At some point J.K. Rowling slowed down a bit and needed more time to write Harry’s story. But my kids didn’t slow down. They grew up and became older than Harry. By the time the final book was published both kids were grown and gone. And they bought their own copies of Harry Potter to read.

But we three can still argue about Harry Potter when they come home. Their dad, who has not read any of the books, has seen all of the movies and can follow our discussions. Harry was such a part of their young adulthood that realizing how many years ago it all started is shocking to me. It’s shocking because the kids who read Harry Potter are now adults. My kids are adults. Harry, Hermione, and Ron are adults, too. How can that be?

Have you fond memories of reading Harry Potter for the first time? Let me know in the comments below.


The 5 Highest Rated Books on my TBR Stack

Since I’m reading and rating The 5 Lowest Rated Books on my TBR Stack according to GoodReads, it seems only logical to list the five highest rated books on my TBR. Like the five lowest rated books, I plan on reading them over the course of the year and will update my progress in the later in the year. And I’ll let you what I think about the books and whether or not I  agree with think the rating.

***I think I forgot to mention in my lowest rated post that the books on both lists are all books I own as of January 1, 2019. Anything I purchased after this date is not a part of the list and will not be added to it this year. This list (and the lowest rated list) was compiled by me on January 22, 2019.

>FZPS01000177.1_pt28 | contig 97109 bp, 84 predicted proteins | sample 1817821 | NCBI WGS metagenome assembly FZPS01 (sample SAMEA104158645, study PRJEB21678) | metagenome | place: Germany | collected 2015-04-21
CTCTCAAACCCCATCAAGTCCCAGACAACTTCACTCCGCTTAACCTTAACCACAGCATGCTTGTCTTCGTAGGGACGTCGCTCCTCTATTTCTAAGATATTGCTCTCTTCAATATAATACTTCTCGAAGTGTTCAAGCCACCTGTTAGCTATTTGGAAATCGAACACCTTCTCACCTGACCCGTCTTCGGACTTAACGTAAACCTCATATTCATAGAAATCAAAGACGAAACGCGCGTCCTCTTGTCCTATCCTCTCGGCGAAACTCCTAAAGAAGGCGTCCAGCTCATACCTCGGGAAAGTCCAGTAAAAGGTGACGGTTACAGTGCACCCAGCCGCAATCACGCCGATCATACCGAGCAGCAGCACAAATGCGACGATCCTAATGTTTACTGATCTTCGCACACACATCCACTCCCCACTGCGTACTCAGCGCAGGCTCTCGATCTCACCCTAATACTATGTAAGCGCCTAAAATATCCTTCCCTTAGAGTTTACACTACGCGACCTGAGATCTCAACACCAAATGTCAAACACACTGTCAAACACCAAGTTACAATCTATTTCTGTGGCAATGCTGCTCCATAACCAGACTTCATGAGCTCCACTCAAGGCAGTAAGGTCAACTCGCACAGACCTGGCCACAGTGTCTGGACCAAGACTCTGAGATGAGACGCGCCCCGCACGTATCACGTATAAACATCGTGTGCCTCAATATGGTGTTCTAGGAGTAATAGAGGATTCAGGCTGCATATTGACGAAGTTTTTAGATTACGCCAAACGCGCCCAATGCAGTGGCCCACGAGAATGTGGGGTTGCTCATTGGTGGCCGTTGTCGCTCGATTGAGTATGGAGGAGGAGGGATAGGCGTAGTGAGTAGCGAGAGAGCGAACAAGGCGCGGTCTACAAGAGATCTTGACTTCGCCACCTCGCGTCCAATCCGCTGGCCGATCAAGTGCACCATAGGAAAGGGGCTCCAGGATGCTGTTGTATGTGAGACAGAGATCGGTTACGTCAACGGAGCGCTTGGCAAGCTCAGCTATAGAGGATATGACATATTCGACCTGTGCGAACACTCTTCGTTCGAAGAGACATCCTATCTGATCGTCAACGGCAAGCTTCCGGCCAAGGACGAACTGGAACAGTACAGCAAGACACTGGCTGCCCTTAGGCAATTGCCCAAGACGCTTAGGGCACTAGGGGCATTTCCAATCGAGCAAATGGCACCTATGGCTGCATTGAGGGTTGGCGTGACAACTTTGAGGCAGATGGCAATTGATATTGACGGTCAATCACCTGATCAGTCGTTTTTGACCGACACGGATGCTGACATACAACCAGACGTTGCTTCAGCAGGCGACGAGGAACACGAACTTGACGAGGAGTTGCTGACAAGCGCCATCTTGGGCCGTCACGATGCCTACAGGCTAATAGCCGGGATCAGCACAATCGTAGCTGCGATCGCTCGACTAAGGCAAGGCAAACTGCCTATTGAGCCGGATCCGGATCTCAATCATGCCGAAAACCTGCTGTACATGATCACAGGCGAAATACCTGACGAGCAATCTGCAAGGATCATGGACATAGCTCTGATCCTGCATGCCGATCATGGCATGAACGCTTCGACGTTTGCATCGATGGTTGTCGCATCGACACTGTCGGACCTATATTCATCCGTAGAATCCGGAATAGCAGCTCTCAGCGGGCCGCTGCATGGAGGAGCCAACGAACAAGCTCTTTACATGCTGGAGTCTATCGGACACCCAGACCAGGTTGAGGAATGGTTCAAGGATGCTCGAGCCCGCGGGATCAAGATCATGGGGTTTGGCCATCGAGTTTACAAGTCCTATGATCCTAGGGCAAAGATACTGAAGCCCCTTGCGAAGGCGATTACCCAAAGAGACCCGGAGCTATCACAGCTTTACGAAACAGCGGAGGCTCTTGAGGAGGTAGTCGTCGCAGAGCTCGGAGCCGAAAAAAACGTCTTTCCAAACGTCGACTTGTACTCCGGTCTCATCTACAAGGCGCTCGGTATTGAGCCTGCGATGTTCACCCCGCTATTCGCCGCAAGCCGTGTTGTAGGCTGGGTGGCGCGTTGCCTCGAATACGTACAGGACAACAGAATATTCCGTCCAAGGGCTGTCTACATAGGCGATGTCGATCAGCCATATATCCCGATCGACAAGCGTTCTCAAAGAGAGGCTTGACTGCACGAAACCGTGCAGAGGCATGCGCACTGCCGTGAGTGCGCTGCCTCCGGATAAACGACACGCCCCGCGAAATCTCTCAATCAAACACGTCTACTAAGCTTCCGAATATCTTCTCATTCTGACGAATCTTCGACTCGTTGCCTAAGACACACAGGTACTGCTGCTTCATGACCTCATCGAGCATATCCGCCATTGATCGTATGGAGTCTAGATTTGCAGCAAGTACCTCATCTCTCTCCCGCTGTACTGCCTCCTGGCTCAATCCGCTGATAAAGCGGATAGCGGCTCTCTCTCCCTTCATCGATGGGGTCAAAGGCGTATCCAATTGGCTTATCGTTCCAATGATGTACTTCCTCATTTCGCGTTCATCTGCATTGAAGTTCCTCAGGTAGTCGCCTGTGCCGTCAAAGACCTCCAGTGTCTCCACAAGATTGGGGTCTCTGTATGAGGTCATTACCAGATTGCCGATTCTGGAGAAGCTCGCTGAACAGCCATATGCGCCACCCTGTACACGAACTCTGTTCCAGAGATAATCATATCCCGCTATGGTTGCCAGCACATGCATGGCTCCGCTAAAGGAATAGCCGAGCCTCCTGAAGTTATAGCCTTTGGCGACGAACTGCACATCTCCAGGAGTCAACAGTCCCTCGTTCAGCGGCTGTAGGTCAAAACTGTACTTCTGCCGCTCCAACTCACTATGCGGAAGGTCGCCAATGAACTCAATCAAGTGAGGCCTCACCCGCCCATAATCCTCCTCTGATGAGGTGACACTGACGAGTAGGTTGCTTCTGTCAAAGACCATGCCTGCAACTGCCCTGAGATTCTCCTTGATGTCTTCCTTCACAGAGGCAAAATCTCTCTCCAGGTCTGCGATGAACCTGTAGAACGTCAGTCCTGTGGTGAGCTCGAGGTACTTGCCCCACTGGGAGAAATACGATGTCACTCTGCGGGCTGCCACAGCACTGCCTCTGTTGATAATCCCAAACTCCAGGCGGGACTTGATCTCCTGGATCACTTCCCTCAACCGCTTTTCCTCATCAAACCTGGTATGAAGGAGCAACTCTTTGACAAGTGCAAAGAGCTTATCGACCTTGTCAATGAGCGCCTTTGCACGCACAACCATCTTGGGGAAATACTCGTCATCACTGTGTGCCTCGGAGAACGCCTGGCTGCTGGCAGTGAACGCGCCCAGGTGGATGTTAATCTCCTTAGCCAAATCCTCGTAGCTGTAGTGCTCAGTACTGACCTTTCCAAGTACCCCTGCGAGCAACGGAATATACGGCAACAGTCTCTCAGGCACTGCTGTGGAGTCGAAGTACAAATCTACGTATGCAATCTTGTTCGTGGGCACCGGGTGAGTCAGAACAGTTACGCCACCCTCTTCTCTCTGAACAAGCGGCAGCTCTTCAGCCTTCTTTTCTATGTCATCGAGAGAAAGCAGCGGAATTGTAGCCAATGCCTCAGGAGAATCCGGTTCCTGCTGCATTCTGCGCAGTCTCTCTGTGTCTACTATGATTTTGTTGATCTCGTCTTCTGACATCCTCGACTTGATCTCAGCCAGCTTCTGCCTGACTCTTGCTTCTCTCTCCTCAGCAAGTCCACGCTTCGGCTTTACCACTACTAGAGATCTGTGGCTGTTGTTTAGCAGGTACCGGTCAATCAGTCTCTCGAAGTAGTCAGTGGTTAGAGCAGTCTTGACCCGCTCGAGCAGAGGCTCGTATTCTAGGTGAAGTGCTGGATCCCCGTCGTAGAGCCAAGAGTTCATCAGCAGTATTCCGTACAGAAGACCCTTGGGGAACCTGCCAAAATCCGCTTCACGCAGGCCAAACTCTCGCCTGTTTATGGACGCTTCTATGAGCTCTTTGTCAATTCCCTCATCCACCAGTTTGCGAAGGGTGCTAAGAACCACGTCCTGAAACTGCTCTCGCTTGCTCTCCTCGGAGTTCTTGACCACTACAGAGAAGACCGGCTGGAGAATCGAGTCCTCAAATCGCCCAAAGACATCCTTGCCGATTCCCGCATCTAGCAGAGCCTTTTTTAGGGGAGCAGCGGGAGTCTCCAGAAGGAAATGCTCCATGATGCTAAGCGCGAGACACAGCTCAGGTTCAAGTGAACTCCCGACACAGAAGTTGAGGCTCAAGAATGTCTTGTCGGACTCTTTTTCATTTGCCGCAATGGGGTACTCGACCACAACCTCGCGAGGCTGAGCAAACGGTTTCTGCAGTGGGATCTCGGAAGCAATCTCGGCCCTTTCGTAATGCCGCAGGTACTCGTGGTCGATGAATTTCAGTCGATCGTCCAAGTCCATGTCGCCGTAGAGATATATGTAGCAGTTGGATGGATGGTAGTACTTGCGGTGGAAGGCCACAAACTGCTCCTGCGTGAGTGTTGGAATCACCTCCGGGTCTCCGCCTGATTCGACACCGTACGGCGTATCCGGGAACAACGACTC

Here’s the list:

Being Mortal: Medicine and What Matters in the End by Atul Gawande  4.44 Stars

Why is it on my TBR: It came to me by book box a couple of years ago.

Why I think it has high ratings: Not sure.








An Echo in the Bone by Diana Gabaldon  4.44 Stars

Why it’s on my TBR: I picked this up at a library book sale.

Why I think it has high ratings: This is a part of a beloved series that the fans love. And those fans are a wee bit fanatical.





Broken Angels by Gemma Liviero  4.43 Stars

Why it’s on my TBR: I won this one in GoodReads Giveaway a couple of years ago.

Why I think it has high ratings: I’m guessing it’s the subject matter.






The Story of a Lost Child by Elena Ferrante 4.39 Stars

Why it’s on my TBR: I bought all of the Neapolitan Quartet a year or two ago. And it’s on my TBR because I’m not quite ready to finish the series.

Why I think it has a high rating: Because the novels are so good.





The Book Thief  by Markus Zusak 4.37 Stars

Why it’s on my TBR: I bought this years ago and have put off reading because I’m afraid it won’t live up to my expectations.

Why I think it has a high rating: It’s a beloved book.







Here is a link to Zuky the Bookbum’s Top 5 Highest Rated TBR books on GoodReads. 

And here is the link to my 5 Lowest Rated Books.

And here is a link to a  Misstery blog post about low rated books she liked.